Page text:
- Brandon Chatmon, ESPN Staff Writer
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NORMAN, Okla.--Last year was a educational one for Mike Stoops.
The Oklahoma defensive coordinator experienced a season of ups-and-downs during his first year back in Norman after his years as a head coach at Arizona. His OU defenses were dominant during his first stint as defensive coordinator from 1999-2003. But when he returned, he came back to a much different Big 12.
Offenses were more explosive, spreading the field and exploiting mismatches has become the name of the game and the league’s playmakers and coordinators were too good to let them dictate the game. Stoops and the Sooners learned the hard way as their read-and-react scheme had some good stretches but failed miserably against West Virginia, Oklahoma State and Texas A&M.
Times have changed however. Through two games this season, it’s been the Sooners defense dictating the game with their aggressive approach. OU’s 16-7 win over West Virginia was a perfect example. Last season, the Mountaineers used Tavon Austin, Geno Smith and Stedman Bailey to terrorize the Sooners’ defense. On Saturday, WVU was more concerned about stopping the Sooners from terrorizing them as they placed an emphasis on protecting quarterback Paul Millard.
In 2012, WVU often used five-receiver sets, even putting Austin in the backfield at times. Those type of personnel groupings were nowhere to be found this time around.
“That’s the first thing I noticed,” Mike Stoops said. “They didn’t line up in 10 [one-back] personnel the whole game, and that tells you we’re changing people’s philosophy against us. They weren’t going to let us get to the quarterback.”
While the Sooners have recorded just two sacks in two games, they’ve consistently been in the opponents backfield. Neither Millard or Louisiana-Monroe’s Kolton Browning got into a rhythm or looked comfortable in the pocket against OU. It’s one reason the Sooners haven’t given up a touchdown pass in their first two games.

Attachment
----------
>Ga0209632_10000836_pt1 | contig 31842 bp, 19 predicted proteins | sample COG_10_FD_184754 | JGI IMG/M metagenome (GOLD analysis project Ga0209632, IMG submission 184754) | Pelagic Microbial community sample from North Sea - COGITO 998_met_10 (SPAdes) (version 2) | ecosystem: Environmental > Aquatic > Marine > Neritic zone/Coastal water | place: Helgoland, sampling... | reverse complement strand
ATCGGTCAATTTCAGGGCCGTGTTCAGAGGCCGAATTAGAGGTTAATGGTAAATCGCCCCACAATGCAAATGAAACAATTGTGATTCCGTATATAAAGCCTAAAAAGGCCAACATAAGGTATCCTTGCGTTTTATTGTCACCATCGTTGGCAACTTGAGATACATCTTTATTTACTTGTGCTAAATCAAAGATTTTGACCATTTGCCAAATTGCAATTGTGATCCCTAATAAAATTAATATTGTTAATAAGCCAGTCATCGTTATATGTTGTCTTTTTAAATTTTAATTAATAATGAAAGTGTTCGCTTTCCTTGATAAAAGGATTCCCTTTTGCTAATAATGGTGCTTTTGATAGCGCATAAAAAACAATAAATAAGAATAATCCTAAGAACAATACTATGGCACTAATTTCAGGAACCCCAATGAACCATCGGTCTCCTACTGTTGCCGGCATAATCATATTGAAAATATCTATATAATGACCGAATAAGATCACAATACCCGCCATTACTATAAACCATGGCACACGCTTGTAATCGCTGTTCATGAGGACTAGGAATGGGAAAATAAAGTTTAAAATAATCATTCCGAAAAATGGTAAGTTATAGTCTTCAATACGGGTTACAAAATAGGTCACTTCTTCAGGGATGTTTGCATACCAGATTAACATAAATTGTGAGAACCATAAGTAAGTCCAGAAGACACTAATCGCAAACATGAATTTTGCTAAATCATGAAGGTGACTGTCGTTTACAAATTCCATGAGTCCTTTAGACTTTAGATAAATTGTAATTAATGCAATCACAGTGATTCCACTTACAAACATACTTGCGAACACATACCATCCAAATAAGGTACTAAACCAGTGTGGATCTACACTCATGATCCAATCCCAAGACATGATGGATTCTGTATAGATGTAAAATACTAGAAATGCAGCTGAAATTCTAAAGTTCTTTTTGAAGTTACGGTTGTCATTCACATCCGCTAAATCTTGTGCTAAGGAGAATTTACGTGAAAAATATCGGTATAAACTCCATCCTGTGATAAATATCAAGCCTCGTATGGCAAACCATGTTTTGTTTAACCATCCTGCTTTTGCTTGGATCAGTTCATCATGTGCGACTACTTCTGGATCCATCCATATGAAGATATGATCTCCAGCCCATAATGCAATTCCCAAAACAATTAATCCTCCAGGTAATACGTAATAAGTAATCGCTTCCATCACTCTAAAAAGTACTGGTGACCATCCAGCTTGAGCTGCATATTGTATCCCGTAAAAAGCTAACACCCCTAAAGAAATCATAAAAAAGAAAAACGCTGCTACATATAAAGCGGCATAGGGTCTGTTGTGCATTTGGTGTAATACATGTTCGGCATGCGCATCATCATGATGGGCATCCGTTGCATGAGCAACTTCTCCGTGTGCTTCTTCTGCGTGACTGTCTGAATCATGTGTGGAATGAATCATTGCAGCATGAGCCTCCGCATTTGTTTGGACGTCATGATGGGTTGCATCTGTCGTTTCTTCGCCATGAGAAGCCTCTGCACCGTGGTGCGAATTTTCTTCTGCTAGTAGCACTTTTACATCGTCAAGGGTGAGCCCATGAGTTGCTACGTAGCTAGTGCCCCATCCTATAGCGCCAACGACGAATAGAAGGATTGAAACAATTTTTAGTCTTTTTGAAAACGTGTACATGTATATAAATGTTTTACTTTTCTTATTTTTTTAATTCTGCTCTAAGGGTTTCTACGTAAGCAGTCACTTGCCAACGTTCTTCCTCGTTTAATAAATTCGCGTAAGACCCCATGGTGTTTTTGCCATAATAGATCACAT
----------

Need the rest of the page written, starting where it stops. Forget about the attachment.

Stoops’ decision to go to a more aggressive scheme and force the action with the hope of making offenses react to his defense has worked like a charm. WVU coach Dana Holgorsen, who has a reputation as one of the best offensive minds in college football, spent his preparation time figuring out ways to protect his quarterback against the Sooners instead of creating ways to exploit their defense.
“We at least made it uncomfortable and different for their offense, so that was a positive,” Stoops said. “We went in, we weren’t going to let them get comfortable regardless. We felt like we wanted to put pressure on the quarterback, make the quarterback work throughout the course of the game and not let him sit back there and go deep on us.”
Millard finished 21 of 41 for 218 yards, 5.3 yards per attempt and one interception. Holgorsen used phrases like “they’re going to attack” and “they’re not going to sit on their heels” when describing the Sooners’ defense before the game but knowing what to expect didn’t help improve those numbers.
“We tried to keep him off balance, and we did a pretty good job of that throughout the course of the night,” Stoops said of Millard. “We didn’t have a bunch of sacks -- that’s two weeks in a row we’ve only had one-- but there’s a lot of pressure. We’re making it uncomfortable in the pocket for the quarterback to get the ball out. That’s just as effective.”
OU ranks No. 15 nationally allowing a 17.7 opponent Total QBR, is allowing 173 passing yards per game and just 4.32 yards per pass attempt. They’ve also been superb in clutch situations allowing just 17.2 percent of third-down conversion attempts to be successful.
So, yes, there’s plenty of reasons for Sooners’ fans to be excited that the OU defense has turned the corner. Yet, the Sooners’ defense had similar good stretches and finished among the Big 12 leaders in pass defense in 2012. A terrific early start could quickly lose its luster with one or two poor performances in the future. That’s the main reason Stoops continues to talk about his defense changing throughout the season and promises to build on the Sooners’ 3.5-point per game allowed average.
“It’s definitely something we can build on,” he said. “We keep bringing in new wrinkles to the package. Each week is a little bit of a chess match. What’s great about it is that we put stuff in. It’s controlled chaos in a way, but our players, it keeps them thinking all the time, it keeps them working, and that’s what I like about it, too. We’re not stagnant.”
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